If you’re intrigued by mystery and the paranormal, you may have already heard of the Claddagh ghost, a mysterious figure that has been sighted along the Long Walk in Galway. The Long Walk is a scenic promenade that runs along the River Corrib, offering views of the Claddagh village, the Spanish Arch and Galway Bay. It is also a place of history, legend and mystery, as some claim that it is haunted by the ghost of a 19th century nun.

The story goes that in February 2012, a photographer named Jonathan Curran was taking pictures of the Long Walk when he captured something unexpected: a woman dressed in a black / brown habit and veil, standing near the water’s edge. Curran was shocked when he looked at his camera and saw the image, as he had not seen anyone there when he took the shot. He took 12 other pictures of the same spot, but the woman did not appear in any of them. He also asked some locals if they had seen her, but no one had.

Curran shared his photo online and it soon went viral, sparking interest and speculation among paranormal enthusiasts and historians. Some suggested that the woman was a nun from the nearby Claddagh convent, which was founded in 1824 by the Sisters of Mercy. The convent was known for its charitable work among the poor and sick of the Claddagh, a fishing community that had its own distinctive culture and traditions. The convent was also involved in education, running a school for girls and a lace-making school.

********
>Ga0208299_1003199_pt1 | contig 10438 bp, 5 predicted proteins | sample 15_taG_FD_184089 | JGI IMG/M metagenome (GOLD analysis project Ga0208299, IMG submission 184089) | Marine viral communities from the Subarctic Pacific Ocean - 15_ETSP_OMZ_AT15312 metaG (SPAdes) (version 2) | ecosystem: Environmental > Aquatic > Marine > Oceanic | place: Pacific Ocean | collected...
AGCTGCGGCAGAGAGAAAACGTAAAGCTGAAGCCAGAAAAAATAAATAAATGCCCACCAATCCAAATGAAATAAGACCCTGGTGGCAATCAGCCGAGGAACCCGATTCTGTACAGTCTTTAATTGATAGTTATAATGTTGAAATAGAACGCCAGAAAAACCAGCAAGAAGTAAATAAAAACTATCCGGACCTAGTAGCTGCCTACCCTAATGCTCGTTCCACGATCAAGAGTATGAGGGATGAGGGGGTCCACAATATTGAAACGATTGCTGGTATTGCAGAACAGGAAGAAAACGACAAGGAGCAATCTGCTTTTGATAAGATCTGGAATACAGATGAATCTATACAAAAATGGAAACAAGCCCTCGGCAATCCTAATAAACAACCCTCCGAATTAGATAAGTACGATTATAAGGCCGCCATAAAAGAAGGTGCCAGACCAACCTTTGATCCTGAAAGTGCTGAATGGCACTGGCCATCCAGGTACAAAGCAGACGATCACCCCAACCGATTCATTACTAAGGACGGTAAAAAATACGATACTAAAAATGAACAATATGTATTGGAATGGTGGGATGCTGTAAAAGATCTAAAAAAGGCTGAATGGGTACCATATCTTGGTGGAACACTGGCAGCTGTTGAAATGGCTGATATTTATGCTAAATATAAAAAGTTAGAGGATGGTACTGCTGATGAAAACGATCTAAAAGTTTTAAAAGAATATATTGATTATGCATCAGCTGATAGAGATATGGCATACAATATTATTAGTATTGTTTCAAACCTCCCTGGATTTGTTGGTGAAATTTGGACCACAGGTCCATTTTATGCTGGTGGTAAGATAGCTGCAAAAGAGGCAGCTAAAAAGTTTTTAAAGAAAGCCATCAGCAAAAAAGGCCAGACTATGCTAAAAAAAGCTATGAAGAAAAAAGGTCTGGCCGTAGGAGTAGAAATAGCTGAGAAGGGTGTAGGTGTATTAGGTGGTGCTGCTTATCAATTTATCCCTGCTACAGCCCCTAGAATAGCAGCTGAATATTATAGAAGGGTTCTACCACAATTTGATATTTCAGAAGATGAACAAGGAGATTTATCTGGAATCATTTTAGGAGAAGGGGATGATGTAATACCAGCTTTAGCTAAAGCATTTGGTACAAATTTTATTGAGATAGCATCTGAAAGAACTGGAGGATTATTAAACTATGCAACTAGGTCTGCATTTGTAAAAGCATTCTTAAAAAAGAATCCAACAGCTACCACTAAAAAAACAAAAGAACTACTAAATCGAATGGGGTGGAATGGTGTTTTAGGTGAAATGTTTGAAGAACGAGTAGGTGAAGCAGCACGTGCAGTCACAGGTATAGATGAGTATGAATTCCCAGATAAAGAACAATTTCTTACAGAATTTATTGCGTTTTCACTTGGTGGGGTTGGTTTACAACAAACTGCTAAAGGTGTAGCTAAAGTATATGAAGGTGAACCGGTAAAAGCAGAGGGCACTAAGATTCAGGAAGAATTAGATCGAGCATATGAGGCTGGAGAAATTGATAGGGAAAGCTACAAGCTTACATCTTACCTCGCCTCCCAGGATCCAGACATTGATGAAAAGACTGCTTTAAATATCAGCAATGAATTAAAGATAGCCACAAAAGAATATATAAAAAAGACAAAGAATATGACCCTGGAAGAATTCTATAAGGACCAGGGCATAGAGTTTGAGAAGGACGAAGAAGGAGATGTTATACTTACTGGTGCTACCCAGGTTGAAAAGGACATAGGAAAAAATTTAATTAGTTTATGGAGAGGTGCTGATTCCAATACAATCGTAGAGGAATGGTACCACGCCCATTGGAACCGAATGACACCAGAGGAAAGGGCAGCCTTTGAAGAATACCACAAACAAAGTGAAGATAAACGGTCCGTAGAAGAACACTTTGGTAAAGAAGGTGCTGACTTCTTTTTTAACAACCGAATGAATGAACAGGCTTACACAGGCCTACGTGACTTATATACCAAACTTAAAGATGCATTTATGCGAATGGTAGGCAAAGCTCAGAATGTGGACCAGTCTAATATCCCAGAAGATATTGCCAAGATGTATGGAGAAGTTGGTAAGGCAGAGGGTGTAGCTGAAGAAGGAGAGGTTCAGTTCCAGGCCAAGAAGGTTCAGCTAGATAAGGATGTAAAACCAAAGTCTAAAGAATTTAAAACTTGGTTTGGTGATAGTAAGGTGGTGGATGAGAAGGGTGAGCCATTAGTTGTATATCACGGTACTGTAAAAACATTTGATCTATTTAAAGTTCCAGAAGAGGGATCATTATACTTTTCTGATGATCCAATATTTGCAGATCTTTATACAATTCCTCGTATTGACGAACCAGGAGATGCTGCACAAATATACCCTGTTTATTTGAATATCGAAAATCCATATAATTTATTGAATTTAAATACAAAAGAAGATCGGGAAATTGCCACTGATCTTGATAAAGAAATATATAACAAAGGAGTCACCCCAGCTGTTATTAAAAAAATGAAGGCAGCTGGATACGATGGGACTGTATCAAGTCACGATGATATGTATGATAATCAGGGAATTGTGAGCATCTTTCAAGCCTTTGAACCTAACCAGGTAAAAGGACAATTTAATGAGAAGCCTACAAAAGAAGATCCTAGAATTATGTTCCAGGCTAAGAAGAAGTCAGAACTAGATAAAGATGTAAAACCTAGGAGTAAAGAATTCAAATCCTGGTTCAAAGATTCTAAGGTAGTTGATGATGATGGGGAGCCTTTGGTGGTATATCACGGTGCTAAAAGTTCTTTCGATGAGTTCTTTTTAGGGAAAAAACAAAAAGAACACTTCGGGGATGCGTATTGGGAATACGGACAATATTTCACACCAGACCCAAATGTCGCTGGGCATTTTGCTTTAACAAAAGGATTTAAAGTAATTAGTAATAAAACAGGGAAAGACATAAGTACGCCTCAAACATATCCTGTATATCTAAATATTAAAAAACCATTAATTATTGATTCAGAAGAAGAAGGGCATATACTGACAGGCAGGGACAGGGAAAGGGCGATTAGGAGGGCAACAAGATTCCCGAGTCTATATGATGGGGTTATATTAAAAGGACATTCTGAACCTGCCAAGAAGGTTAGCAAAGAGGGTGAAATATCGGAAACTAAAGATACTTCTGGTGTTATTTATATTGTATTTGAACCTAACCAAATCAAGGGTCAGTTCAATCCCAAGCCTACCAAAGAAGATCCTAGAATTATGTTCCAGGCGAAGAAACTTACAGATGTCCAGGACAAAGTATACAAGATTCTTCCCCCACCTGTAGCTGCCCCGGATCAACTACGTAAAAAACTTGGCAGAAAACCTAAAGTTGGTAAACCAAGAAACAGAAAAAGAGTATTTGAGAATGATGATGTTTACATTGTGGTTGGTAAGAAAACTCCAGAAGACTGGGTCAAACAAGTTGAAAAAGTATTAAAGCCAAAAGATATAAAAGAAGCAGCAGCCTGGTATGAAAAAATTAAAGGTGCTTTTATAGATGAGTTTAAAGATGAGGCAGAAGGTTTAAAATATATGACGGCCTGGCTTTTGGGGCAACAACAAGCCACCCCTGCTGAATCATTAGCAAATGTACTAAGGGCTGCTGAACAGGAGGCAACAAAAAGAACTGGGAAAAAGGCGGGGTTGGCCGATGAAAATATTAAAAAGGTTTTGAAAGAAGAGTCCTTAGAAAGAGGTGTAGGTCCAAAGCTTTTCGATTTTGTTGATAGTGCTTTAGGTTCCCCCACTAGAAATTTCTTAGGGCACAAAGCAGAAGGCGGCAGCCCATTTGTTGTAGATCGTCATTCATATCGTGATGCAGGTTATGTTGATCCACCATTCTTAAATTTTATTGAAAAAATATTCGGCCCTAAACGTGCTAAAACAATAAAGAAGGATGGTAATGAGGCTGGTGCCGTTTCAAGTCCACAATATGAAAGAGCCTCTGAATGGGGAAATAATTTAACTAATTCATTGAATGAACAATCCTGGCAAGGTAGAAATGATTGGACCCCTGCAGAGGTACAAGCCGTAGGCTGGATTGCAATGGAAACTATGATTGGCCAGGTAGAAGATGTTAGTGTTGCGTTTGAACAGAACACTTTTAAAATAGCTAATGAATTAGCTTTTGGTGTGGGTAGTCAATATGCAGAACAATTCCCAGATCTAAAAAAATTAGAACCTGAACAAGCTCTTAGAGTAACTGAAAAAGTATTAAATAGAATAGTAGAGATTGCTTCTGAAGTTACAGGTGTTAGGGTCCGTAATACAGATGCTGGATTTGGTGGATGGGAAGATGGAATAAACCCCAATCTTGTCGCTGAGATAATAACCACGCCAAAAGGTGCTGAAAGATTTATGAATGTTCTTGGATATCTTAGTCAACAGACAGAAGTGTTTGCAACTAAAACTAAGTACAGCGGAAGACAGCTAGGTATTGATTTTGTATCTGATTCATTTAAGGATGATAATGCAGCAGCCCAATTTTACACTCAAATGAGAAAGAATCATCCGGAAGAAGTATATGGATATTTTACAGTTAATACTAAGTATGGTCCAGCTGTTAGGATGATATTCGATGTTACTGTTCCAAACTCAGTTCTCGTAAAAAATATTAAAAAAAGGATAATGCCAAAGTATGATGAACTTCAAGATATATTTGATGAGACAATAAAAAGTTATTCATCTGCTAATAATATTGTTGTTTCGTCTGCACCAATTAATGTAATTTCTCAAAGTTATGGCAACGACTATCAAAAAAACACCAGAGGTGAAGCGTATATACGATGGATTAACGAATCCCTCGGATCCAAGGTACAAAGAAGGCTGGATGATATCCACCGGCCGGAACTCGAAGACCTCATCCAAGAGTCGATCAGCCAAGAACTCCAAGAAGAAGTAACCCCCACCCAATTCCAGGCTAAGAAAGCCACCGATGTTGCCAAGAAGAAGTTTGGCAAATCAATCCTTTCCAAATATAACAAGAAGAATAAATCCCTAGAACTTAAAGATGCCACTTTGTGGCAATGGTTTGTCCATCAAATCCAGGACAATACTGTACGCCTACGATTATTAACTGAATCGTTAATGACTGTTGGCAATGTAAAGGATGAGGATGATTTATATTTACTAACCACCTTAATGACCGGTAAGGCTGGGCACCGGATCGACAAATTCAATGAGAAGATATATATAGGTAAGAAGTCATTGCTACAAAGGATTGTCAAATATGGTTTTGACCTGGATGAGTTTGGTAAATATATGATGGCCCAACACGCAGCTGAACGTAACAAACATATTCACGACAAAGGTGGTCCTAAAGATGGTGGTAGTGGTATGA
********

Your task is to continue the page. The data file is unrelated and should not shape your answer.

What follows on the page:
However, others pointed out that the woman’s attire did not match the Sisters of Mercy’s habit, which had a white bonnet instead of a veil. They proposed that she was a nun from an older order, such as the Poor Clares or the Dominicans, who had a presence in Galway since medieval times. Some even speculated that she was not a nun at all, but a widow or a mourner from the Claddagh, who wore black as a sign of respect for their deceased loved ones.

But who was she and why did she appear on the Long Walk? Some believe that she was a restless spirit who had a tragic or violent past, perhaps related to the famine, the cholera epidemic, or the War of Independence, all of which affected Galway in different ways. Others think that she was a benevolent presence who wanted to protect or bless the people of Galway, especially those who lived in the Claddagh. And some say that she was just an optical illusion or a hoax, created by light, shadow or photoshop.

Whatever the truth may be, the Claddagh ghost remains one of Galway’s most intriguing mysteries, and one that attracts many curious visitors to the Long Walk.


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Nun at the Long Walk



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